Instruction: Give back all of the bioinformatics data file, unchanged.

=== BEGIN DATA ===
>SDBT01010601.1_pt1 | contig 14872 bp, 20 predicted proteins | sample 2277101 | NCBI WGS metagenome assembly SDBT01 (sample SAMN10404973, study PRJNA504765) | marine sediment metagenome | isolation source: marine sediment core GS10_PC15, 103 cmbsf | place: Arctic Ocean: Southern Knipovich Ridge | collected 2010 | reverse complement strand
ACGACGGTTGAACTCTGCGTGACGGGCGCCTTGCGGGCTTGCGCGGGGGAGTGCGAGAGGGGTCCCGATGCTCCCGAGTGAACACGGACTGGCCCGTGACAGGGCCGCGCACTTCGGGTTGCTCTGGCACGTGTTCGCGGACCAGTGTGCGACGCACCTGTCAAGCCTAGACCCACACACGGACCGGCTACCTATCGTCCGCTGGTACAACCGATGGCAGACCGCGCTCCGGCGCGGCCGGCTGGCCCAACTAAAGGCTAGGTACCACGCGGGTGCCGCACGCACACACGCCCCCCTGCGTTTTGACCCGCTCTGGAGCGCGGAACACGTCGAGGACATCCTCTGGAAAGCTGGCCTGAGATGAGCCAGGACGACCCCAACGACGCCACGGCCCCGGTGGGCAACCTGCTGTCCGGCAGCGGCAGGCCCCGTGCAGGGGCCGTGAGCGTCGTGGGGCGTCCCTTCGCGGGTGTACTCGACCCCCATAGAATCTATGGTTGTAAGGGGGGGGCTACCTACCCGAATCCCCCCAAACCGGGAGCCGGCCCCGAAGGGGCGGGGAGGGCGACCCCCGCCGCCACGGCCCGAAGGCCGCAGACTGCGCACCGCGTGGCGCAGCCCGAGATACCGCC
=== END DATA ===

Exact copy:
>SDBT01010601.1_pt1 | contig 14872 bp, 20 predicted proteins | sample 2277101 | NCBI WGS metagenome assembly SDBT01 (sample SAMN10404973, study PRJNA504765) | marine sediment metagenome | isolation source: marine sediment core GS10_PC15, 103 cmbsf | place: Arctic Ocean: Southern Knipovich Ridge | collected 2010 | reverse complement strand
ACGACGGTTGAACTCTGCGTGACGGGCGCCTTGCGGGCTTGCGCGGGGGAGTGCGAGAGGGGTCCCGATGCTCCCGAGTGAACACGGACTGGCCCGTGACAGGGCCGCGCACTTCGGGTTGCTCTGGCACGTGTTCGCGGACCAGTGTGCGACGCACCTGTCAAGCCTAGACCCACACACGGACCGGCTACCTATCGTCCGCTGGTACAACCGATGGCAGACCGCGCTCCGGCGCGGCCGGCTGGCCCAACTAAAGGCTAGGTACCACGCGGGTGCCGCACGCACACACGCCCCCCTGCGTTTTGACCCGCTCTGGAGCGCGGAACACGTCGAGGACATCCTCTGGAAAGCTGGCCTGAGATGAGCCAGGACGACCCCAACGACGCCACGGCCCCGGTGGGCAACCTGCTGTCCGGCAGCGGCAGGCCCCGTGCAGGGGCCGTGAGCGTCGTGGGGCGTCCCTTCGCGGGTGTACTCGACCCCCATAGAATCTATGGTTGTAAGGGGGGGGCTACCTACCCGAATCCCCCCAAACCGGGAGCCGGCCCCGAAGGGGCGGGGAGGGCGACCCCCGCCGCCACGGCCCGAAGGCCGCAGACTGCGCACCGCGTGGCGCAGCCCGAGATACCGCC